Posted August 12, 2004 by publisher in Cuba Politics.
[url=http://www.pulstec.com]http://www.pulstec.com[/url] | by Mehnaz Alam
A local rap artist could be indicted by the federal government for attending an international rap convention in Havana, Cuba a year ago. Minneapolis rapper Brock Satter received a letter of inquiry from the U.S. Department of the Treasury, which enforces the Cuban embargo, regarding his trip.
Satter had been invited to perform at the Ninth Annual International Rap Festival August 11-17, 2003, and flew there via Montreal, Canada. Canada and most other countries have normal relations with Cuba, but the U.S. federal government prohibits Americans from traveling to Cuba except for a limited number of purposes.
Earlier this year, the U.S. government sent a letter of inquiry to the rapper, questioning him about his journey.
Letters of inquiry are often seen as a prelude to punitive action. If charged and convicted Satter can face a maximum civil penalty of $65,000, and a maximum criminal penalty of $250,000 and 10 years in prison.
Satter traveled under a general license, which does not need prior government approval. According to the U.S. Department of Treasury Office of Foreign Asset Control and Title 31 Part 515 of the U.S. Code of Federal Regulations, the OFAC general license covers “full-time professionals whose travel transactions are directly related to professional research in their professional areas, provided that their research 1) is of a noncommercial, academic nature; 2) comprises a full work schedule in Cuba; and 3) has a substantial likelihood of public dissemination.”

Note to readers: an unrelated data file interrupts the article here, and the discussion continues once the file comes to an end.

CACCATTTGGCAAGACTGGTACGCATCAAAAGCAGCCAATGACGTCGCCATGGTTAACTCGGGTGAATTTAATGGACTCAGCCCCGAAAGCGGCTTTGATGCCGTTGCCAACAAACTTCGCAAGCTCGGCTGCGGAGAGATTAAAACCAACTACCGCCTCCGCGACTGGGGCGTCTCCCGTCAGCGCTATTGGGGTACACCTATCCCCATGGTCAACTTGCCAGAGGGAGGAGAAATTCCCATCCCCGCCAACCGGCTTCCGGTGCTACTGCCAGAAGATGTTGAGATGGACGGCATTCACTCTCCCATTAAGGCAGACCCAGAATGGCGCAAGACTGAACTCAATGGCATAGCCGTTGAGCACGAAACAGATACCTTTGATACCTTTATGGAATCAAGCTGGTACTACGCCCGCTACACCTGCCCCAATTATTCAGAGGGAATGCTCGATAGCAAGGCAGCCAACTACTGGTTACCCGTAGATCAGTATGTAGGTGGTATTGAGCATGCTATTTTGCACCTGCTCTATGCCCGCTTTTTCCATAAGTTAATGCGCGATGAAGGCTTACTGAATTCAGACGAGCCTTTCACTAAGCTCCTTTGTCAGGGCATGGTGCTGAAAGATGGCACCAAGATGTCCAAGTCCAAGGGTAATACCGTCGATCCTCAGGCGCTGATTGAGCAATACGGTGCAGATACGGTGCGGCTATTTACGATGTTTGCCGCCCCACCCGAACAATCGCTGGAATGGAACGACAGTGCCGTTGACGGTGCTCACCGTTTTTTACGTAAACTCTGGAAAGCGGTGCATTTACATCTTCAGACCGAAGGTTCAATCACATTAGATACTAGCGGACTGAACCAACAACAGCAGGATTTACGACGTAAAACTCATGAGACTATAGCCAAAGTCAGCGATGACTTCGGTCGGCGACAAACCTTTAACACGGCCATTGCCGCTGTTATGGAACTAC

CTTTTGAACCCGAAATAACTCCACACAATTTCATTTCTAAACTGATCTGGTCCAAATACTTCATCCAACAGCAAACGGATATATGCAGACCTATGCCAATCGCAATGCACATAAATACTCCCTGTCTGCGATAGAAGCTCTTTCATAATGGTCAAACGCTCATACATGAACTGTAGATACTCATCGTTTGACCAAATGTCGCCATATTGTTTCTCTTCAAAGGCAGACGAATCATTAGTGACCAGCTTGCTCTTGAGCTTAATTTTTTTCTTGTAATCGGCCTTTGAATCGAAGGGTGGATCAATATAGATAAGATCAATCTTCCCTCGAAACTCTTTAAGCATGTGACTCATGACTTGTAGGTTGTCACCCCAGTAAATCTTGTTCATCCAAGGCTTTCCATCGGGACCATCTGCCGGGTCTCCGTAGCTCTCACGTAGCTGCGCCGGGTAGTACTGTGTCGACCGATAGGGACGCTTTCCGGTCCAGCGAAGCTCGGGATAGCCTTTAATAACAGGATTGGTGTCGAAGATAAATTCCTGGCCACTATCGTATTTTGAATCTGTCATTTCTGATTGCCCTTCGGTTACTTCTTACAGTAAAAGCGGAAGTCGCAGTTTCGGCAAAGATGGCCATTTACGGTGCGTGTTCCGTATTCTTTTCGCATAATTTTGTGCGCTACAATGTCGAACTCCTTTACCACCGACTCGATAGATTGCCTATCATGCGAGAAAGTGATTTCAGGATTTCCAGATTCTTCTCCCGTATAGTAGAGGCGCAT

Since Satter is a full-time professional musician who went to the conference to further research Hip-Hop in Cuba, he believes he fulfilled these requirements. He said he worked during his entire stay and obtained valuable knowledge that he is incorporating into his music.
The Office of Foreign Assets Control (OFAC) enforces this ban as part of their work as a lead agency against terrorism, and concentrates about 20 percent of its anti-terrorism efforts on Americans who visit Cuba. The office has come under criticism for focusing on unauthorized Cuban visits rather than other kinds of terrorism.
Satter believes the embargo restricts the basic human right to travel and associate, and that it is important to defend the right ro travel and associate. He considers these laws suppressive and dangerous.
Thousands of Americans are currently being prosecuted for travelling in Cuba, and Satter hopes others being investigated for this will be able to fight the charges. Satter encourages writing to R. Richard Newcomb at the Department of Treasury to galvanize support for his cause.
Satter said Hip-Hop artist and previous attendee of the Cuban conference Dead Prez may be fined for his trip. As a result, no American musicians will be attending this year’s conference. For his cause, Satter has garnered support from the Green Party, politicians Keith Ellison and Natalie Johnson Lee, and various local unions.
The Cuba embargo may be 43 years old, but it is still being tightened. This past summer, President Bush further restricted travel to Cuba, citing concerns about “sex tourism.” Under the new rules, families can travel to Cuba once every three years, and more limits on educational travel were created to cut down American cash flow into Cuba.
Many organizations have disagreed with the U.S. government’s Cuba policy. The International Council of Scientific Unions is strongly opposing the restrictions after several scientists who attended a conference in Cuba were investigated. The ban has also driven away medical students from the U.S., who receive scholarships to universities in Cuba.
Satter believes Cubans “have chosen how they want their government to function” and that “Americans have no moral right to dictate” otherwise. He discounts the U.S. government’s stance that Cuba promotes terrorism, noting that the U.S. federal government occupies land in Cuba and tortures prisoners at Guantanamo Bay.
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